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Tax reforms to be fair, gradual, fiscally neutral

Article – Businesswire

by Pattrick Smellie Rising tax rates in countries hit by the global recession give New Zealand a rare opportunity to position itself as a relatively lowly taxed country without pursuing the radical tax rate cuts outlined in yesterday’s 2025 Taskforce …

Gradualism, fairness and fiscal neutrality to guide tax reform, says English

by Pattrick Smellie

Rising tax rates in countries hit by the global recession give New Zealand a rare opportunity to position itself as a relatively lowly taxed country without pursuing the radical tax rate cuts outlined in yesterday’s 2025 Taskforce report, Finance Minister Bill English told a tax conference this morning.

While New Zealand’s fiscal position had deteriorated seriously as a result of the global recession, it was not as badly hit as many other countries that New Zealand compares itself with, English said.
“New Zealand has a unique opportunity to improve its relative position. We have come out of this recession in sufficiently good shape to have some choices beyond surviving and keeping our credit rating. Countries that had banking collapses will all be putting taxes up and they will have to remain high for some time.
“We have the opportunity to be considered, to take the long term point of view. Not all the changes we wish to make need to happen at the start,” he said, although policy decisions flowing from reviews of the tax, capital markets and minerals reviews, and anything picked up from the 2025 Taskforce report, could become part of the 2010 Budget.
However, Australia’s banking system had not collapsed and its public finances were “among the strongest in the world”, meaning it had a wide range of choices as it also went through a major tax system review.
“We compete directly with Australia,” said English. “If they make significant changes to their tax system that advantage people or businesses in some way, they will be in a better competitive position than we are.”
A New Zealand response could be required relatively swiftly if that occurred, he said.
English stressed that while the tax system was unable to meet future revenue needs in its current form, any reforms would be fiscally neutral.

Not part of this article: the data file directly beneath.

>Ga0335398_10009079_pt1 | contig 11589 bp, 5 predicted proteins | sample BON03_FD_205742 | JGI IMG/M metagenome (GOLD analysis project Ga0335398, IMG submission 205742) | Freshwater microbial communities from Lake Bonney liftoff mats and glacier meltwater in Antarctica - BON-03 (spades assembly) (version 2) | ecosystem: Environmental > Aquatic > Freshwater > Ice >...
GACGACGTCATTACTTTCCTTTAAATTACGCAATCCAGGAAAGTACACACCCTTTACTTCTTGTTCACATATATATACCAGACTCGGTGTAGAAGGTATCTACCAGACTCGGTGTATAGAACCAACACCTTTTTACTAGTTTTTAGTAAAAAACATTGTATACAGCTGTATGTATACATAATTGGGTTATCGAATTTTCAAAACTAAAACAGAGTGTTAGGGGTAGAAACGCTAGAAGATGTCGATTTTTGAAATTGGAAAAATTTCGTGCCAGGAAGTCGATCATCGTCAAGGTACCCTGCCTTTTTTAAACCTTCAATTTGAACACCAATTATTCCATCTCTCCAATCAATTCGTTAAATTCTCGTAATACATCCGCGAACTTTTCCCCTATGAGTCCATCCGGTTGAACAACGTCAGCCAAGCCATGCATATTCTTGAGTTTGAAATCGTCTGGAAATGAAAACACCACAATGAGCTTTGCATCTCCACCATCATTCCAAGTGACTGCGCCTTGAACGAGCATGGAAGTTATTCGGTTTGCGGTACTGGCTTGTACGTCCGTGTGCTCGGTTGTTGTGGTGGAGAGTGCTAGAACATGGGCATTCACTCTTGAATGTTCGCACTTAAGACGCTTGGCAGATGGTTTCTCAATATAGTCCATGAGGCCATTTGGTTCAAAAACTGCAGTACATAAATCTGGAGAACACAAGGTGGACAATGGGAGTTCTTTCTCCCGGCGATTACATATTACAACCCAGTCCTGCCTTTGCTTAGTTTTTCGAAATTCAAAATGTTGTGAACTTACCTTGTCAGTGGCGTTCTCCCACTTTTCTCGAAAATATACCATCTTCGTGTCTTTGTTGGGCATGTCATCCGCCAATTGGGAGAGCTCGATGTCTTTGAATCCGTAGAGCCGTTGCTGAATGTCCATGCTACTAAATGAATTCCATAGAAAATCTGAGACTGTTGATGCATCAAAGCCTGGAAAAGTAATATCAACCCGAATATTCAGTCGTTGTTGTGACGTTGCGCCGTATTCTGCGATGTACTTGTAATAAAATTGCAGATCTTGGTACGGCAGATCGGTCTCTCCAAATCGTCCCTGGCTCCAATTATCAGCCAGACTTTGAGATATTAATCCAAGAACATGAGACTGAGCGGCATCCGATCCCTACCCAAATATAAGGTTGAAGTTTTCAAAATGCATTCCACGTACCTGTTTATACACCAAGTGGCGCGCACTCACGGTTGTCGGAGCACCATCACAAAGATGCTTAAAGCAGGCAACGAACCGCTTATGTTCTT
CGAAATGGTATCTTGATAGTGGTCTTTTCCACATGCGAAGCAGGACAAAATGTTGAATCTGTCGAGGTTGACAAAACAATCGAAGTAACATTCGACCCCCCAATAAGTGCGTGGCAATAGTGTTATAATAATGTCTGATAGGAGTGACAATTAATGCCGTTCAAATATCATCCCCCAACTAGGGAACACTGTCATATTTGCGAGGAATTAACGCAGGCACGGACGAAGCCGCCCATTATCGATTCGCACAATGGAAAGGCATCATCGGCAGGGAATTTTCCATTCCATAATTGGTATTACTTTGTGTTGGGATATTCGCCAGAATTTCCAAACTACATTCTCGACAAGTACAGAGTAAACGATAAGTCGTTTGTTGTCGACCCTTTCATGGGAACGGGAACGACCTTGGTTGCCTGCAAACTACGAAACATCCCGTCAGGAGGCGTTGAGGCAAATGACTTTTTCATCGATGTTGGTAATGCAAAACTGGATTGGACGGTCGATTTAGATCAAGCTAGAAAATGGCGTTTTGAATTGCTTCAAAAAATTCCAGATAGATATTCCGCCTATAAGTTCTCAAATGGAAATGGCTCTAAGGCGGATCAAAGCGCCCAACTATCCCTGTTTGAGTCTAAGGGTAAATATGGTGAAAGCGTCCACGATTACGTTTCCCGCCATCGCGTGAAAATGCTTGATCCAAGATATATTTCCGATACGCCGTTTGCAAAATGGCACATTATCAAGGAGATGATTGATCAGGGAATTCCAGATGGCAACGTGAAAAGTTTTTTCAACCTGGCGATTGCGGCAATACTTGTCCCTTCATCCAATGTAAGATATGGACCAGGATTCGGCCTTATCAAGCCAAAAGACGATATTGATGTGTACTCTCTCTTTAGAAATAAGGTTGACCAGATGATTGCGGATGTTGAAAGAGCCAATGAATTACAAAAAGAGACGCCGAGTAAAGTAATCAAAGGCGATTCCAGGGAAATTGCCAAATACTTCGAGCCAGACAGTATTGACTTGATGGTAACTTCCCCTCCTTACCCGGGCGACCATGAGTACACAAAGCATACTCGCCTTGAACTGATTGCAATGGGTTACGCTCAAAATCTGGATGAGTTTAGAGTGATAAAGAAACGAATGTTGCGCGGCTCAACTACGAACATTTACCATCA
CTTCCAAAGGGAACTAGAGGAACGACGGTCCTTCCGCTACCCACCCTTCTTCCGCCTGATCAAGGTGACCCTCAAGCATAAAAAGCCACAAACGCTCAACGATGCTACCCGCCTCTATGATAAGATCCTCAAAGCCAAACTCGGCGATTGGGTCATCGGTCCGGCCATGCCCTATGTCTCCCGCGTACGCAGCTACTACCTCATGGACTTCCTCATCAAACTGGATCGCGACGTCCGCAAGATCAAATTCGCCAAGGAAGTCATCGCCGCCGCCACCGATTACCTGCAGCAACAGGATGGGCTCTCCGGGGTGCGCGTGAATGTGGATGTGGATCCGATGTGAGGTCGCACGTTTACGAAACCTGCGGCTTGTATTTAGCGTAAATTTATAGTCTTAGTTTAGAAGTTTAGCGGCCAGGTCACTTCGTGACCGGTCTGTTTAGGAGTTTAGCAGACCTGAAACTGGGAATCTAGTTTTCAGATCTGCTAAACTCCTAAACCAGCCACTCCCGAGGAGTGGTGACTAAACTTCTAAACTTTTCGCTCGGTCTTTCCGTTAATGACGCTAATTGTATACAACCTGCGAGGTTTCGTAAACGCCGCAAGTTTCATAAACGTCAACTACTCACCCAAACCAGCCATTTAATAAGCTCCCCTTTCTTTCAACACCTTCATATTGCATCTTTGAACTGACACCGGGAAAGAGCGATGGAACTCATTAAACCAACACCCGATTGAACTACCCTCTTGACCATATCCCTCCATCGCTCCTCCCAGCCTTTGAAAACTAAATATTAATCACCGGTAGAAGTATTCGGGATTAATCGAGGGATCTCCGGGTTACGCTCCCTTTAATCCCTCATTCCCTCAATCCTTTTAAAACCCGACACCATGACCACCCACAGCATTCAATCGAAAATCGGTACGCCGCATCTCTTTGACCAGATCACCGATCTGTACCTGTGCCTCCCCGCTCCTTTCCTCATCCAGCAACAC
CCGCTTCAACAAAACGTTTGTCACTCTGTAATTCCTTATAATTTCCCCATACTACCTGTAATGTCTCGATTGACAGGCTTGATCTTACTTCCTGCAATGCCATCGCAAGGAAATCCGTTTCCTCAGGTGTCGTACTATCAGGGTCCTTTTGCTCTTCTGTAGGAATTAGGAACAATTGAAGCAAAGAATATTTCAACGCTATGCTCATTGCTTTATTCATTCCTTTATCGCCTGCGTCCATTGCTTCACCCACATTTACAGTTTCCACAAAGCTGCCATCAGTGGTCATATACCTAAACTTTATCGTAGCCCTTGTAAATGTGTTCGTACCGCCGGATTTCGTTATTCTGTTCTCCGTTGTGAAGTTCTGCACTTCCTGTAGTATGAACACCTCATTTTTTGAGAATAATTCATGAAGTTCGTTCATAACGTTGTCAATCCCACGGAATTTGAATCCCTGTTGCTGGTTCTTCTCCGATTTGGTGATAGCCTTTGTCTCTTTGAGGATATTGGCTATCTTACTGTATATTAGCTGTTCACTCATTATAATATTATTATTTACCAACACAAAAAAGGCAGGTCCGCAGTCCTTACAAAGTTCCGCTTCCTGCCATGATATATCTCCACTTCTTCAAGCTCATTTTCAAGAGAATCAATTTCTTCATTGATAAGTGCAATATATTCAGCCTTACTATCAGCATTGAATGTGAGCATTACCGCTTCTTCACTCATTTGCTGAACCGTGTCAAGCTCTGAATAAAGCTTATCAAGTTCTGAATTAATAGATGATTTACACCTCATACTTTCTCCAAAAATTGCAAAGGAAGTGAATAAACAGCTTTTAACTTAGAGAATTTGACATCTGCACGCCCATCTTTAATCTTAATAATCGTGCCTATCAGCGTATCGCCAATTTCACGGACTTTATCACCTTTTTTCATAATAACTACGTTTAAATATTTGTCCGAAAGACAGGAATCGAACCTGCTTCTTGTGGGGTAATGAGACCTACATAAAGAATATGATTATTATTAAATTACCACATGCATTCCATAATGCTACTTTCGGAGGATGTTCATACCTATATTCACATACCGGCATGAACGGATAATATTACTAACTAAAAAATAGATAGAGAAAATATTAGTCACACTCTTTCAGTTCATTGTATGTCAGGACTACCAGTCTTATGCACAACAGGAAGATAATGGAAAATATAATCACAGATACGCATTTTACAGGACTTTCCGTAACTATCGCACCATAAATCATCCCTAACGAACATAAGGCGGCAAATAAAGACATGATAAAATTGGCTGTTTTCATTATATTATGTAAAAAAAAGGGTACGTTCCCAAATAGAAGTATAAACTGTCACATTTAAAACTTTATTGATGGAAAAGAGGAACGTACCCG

“We don’t want to be collecting any more tax revenue than we are at the moment,” he told reporters after his speech to the Tax Working Group’s one day public seminar on tax reform options. “If we want to lower (tax rates) in one place, we would have to raise them in another.”
He declined to be drawn on specific tax reforms, except to say that a higher rate of GST was problematic as it would require compensation to lower income earners. While a capital gains tax had been ruled out on the family home, all other options for reforms were deliberately being left on the table for discussion.
A three cents in the dollar drop in the company tax rate to 27% was estimated to come at a cost of $500 million a year, TWG member and managing partner at Ernst & Young, Rob McLeod, told the conference.
The government has a long term aim to align company, personal, and trust tax rates at 30%.
In a direct reference to the political unacceptability of many of the 2025 Taskforce’s recommendations, including top corporate and personal tax rates aligned at 20%, English said: “Changes that are widely understood and are supported make the most difference to economic performance. Those sorts of changes tend to stick.
“Those without support simply don’t last and can’t make that much difference to our economic performance.”
(BusinessWire) 10:44:51

Content Sourced from scoop.co.nz
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